Notes to Editors

  • The World Price Index is based on original data collected by World Economics.
  • The World Price Index is released on the 2nd Working Tuesday of each month.
  • Latest month market exchange rates are calculated as an average of daily rates.

About The World Price Index

The World Price Index is calculated monthly from a basket of internationally comparable goods and services. It is designed to alleviate the horrendous problems associated with analysing economic or market data using currency market exchange rates.

Exchange rates vary with extraordinary rapidity, frequently with little obvious link to economic reality, but fatally distorting the perception of value in markets and economies. It is vital when analysing international data, whether for market analysis purposes, or to allocate resources across the globe, to review data using an international yardstick of value. This can only be done using Puchasing Power Parities (PPP), which make allowance for the purchasing power of currencies within individual countries to make comparisons based on a standard currency, usually "international dollars".

There are various sources of PPP data, but most are of only academic interest as they are years out of date. The World Price Index is the only available index updated monthly to provide an easy way of reviewing trends or relative values of market or economic data in realistic terms.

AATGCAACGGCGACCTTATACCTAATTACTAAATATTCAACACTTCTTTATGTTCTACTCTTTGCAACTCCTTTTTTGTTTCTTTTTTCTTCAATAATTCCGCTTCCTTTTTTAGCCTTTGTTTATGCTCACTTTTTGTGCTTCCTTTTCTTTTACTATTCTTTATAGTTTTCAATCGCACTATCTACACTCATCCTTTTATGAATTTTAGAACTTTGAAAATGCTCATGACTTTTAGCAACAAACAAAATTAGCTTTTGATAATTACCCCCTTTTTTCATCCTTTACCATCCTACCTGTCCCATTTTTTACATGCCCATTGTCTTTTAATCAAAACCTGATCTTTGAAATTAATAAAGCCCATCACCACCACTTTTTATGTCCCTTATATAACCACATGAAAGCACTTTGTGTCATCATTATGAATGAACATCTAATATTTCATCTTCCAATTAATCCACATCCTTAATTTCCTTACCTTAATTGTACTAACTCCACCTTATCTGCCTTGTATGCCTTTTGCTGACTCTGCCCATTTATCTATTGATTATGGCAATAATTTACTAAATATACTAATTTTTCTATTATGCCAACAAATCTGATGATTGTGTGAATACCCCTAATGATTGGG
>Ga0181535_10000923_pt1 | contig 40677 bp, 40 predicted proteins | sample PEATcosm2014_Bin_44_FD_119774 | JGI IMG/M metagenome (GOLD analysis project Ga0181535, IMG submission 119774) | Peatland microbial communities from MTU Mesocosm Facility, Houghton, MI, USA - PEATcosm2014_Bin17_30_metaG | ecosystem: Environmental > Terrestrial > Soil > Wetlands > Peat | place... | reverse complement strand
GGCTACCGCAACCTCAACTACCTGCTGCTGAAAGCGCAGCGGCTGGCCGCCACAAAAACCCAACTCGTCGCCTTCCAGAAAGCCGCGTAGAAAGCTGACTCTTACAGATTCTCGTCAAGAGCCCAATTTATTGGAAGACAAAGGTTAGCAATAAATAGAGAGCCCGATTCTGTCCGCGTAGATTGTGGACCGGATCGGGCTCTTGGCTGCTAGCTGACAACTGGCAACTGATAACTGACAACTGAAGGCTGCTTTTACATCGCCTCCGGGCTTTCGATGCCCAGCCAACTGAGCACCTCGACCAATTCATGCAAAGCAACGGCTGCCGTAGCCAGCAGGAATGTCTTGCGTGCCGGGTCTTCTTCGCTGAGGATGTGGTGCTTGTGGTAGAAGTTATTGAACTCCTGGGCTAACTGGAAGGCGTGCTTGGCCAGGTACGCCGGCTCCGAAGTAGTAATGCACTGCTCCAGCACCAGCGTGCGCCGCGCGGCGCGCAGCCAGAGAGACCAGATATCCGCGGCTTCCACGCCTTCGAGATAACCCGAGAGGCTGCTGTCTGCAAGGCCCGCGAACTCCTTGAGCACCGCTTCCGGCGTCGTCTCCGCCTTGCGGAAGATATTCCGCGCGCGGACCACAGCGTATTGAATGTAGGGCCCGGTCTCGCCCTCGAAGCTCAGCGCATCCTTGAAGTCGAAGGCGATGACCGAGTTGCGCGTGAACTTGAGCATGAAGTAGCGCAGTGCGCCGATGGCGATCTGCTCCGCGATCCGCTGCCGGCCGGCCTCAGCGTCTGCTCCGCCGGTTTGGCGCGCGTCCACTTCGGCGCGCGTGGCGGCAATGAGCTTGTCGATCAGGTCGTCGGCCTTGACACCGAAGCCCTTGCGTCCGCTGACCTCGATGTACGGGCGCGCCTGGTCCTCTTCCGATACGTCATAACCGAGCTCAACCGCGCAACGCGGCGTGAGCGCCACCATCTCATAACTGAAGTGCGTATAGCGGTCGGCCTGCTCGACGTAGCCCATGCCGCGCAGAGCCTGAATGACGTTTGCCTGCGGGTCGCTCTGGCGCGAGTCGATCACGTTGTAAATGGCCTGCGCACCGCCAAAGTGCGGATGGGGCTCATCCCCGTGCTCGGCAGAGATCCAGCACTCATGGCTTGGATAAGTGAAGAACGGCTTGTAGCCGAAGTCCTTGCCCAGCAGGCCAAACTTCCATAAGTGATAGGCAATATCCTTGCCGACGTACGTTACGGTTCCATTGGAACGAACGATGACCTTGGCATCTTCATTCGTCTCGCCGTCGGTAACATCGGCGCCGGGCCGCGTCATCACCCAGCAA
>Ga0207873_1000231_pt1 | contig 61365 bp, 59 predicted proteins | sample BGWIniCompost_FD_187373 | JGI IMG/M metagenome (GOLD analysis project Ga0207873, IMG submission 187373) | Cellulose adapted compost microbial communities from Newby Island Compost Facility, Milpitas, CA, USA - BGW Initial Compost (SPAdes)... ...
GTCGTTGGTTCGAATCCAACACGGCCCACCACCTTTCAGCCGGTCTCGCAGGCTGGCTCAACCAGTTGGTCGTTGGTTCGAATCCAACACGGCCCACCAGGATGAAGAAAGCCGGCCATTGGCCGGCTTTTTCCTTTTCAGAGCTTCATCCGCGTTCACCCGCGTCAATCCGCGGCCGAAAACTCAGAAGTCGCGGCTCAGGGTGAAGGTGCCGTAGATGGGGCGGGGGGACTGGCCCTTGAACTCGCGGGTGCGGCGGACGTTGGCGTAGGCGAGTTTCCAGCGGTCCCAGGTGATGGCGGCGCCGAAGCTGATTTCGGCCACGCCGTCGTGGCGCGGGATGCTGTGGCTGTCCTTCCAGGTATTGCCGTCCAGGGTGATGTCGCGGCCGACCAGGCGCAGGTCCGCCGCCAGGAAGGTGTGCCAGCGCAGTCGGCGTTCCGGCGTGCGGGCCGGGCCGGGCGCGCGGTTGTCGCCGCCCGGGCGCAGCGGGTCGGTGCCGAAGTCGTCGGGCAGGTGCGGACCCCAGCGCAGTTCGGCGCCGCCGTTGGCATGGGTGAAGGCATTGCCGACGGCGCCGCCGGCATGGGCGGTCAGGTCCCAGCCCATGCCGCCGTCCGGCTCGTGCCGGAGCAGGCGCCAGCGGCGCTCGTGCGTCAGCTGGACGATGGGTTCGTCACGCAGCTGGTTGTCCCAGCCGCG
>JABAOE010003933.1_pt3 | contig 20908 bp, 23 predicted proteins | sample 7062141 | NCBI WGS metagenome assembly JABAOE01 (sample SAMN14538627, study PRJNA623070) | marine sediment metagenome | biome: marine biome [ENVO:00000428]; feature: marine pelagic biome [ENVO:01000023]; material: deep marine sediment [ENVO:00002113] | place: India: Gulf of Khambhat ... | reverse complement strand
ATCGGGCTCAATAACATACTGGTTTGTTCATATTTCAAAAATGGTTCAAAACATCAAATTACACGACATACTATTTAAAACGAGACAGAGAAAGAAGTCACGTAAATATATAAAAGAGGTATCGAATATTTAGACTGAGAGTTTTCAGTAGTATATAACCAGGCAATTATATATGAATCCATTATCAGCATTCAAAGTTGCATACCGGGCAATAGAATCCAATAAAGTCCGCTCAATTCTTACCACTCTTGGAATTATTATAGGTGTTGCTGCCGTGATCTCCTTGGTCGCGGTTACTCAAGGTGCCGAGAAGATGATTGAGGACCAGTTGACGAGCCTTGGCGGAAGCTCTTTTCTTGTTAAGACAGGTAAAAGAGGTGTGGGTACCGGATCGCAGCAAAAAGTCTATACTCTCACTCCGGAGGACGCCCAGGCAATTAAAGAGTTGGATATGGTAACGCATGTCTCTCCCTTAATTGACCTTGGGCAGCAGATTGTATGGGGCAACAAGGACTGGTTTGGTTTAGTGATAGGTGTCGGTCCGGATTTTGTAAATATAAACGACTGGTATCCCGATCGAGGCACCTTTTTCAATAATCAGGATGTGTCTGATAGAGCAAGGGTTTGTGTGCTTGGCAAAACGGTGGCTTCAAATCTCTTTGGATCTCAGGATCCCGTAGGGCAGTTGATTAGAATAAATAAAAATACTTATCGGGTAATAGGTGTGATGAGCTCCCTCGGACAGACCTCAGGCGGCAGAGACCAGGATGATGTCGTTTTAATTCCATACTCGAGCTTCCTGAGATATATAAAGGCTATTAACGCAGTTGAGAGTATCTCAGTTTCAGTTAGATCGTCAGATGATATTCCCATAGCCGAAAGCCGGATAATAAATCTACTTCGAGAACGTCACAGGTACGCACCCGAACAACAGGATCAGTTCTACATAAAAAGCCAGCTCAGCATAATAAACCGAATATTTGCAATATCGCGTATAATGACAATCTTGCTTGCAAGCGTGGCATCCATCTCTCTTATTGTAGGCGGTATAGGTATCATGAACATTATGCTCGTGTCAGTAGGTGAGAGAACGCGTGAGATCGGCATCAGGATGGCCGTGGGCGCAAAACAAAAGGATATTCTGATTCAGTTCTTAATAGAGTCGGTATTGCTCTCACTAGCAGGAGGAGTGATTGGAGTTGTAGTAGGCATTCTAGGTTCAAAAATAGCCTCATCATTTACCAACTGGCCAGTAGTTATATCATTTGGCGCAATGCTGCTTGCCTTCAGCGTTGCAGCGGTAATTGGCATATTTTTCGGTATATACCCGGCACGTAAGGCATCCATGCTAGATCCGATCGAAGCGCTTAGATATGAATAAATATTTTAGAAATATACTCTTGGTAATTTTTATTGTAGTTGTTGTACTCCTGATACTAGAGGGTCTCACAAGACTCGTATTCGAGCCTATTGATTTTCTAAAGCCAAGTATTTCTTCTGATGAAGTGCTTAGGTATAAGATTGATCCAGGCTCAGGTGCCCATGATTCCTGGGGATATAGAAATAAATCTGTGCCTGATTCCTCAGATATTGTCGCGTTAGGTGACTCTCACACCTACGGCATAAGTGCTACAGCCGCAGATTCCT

About World Economics
World Economics is an organisation dedicated to producing analysis, insight and data relating to questions of importance in understanding the world economy. Its parent company Information Sciences Ltd has a long history of the development of key business information today used throughout the world, including the origination of the Purchasing Managers Indexes in Europe and Asia (now owned by Markit), and the development of WARC a global information provider for major corporations .

Currently our primary research objective is to encourage and assist the development of better and faster measures of economic activity. In cases where we believe we can contribute directly, as opposed to through highlighting the work of others, we are producing our own measures of economic activity.

Our work is mainly of interest to investors, organisations and individuals in the financial sector and to significant corporations with global operations, as well as governments and academic economists.